Built: c. 1893
When John Harrington sold this lot in 1888, he reserved the right to mine within twenty feet of the surface—without reinforcing his mine with timbers. Understandably, the purchasers, miner Con Ambrose and his wife Sarah, built a functional, no-frills gable-front-and-wing residence in the early 1890s. Deeds like this one provided a disincentive to invest heavily in a home, and for good reason. Mining took precedence as the nearby Berkeley Pit—once home to crowded neighborhoods—demonstrates.
In 1894, the Ambroses sold the home to Philip Goodwin, city circulation manager for the Butte Miner newspaper. Most of the other early owners were miners, many of whom worked at the nearby Parrot Mine. Among them were John Wallace, a miner from Tennessee who lived here in 1910 with his wife Bessie, a boarder, and a lodger, and Maurice Condon, whose family purchased the residence in 1912. Maurice died in 1925 at age fifty-two of pneumonia, one of the many lung ailments common to miners working amid dynamite, damp, and dust. After his death, his widow, Annie, worked as a clerk and housekeeper. She lived here with her son, also a miner, into the 1930s.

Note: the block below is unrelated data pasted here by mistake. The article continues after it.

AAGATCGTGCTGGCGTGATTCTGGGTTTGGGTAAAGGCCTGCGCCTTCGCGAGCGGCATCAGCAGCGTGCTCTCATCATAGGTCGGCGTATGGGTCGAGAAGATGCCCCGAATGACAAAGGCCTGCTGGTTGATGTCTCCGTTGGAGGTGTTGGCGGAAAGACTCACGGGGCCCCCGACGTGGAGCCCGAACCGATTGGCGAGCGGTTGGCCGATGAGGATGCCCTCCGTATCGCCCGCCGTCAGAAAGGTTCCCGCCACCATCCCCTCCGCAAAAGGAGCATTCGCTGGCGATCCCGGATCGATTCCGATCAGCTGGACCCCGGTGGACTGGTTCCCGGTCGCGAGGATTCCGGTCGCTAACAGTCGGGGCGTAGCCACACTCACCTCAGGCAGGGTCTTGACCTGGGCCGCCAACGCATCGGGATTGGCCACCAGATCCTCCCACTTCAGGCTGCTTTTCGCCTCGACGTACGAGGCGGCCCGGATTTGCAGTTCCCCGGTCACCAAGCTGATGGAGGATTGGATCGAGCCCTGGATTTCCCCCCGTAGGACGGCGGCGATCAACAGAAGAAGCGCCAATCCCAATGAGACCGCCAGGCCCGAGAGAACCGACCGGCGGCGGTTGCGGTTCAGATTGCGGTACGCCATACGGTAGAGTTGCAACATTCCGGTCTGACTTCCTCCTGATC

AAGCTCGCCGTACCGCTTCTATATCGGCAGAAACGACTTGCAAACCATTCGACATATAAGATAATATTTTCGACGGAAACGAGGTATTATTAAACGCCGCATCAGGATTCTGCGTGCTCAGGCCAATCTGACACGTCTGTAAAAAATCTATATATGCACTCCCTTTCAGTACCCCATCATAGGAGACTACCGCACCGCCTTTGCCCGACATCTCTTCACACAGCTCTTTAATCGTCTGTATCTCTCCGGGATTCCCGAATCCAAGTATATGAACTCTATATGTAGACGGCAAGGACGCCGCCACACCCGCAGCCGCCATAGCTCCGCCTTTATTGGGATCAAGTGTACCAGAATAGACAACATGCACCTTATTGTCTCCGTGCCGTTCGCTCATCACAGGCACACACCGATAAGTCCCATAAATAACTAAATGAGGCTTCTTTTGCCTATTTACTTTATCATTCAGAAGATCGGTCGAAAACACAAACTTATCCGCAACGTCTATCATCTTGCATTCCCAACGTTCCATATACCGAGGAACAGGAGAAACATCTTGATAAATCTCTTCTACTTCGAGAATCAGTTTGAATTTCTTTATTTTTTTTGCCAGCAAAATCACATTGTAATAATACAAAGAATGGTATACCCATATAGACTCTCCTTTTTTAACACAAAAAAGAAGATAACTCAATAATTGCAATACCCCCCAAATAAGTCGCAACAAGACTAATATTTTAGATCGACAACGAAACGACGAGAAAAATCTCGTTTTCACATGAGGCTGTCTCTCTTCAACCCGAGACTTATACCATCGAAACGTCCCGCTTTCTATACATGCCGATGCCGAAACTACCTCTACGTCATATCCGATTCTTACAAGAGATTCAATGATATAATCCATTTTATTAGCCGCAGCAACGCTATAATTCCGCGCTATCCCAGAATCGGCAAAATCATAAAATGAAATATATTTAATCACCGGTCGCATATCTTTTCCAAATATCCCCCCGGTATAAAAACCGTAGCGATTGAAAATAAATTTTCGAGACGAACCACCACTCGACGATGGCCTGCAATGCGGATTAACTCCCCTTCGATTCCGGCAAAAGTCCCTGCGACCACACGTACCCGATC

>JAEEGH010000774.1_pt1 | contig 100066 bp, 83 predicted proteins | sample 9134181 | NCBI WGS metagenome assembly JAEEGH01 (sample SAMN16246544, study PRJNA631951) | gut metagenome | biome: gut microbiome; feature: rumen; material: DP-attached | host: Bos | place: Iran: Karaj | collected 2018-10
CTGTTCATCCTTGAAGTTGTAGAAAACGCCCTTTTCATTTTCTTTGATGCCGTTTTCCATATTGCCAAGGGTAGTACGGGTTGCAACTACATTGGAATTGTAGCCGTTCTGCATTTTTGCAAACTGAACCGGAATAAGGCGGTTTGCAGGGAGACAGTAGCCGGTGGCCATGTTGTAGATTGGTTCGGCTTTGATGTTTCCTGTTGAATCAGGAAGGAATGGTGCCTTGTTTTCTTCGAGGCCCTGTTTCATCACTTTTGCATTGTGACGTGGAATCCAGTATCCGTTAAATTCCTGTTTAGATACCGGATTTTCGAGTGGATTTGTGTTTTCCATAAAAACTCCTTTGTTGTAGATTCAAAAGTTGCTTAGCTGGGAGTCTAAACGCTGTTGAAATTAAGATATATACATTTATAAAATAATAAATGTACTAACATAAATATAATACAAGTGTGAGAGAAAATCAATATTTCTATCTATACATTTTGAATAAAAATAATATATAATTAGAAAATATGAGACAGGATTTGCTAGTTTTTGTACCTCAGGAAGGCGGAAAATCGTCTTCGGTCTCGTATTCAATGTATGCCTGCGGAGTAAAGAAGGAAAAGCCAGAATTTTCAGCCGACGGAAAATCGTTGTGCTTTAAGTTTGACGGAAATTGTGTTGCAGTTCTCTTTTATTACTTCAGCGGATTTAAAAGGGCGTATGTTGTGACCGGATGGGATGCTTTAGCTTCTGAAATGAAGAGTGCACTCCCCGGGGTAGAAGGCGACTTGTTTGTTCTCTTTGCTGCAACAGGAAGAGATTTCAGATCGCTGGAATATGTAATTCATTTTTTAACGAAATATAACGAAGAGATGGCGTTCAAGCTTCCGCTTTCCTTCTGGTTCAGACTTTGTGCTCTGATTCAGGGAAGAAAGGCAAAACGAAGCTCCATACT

Although this is the only house surviving on this part of East Quartz Street, the area was once crammed with homes and people, likely with a population of more than 200 in one block alone. See this Butte History post for a report on an 1897 New Year’s Eve party just across the street from this house, and more about the neighborhood.
216 E. Quartz was almost straight across the alley from 223-225 East Granite.
Sources: Historic plaque by Montana Historical Society; architectural inventory; Sanborn maps; city directories. Photo from architectural inventory, by Mary Murphy, c. 1985.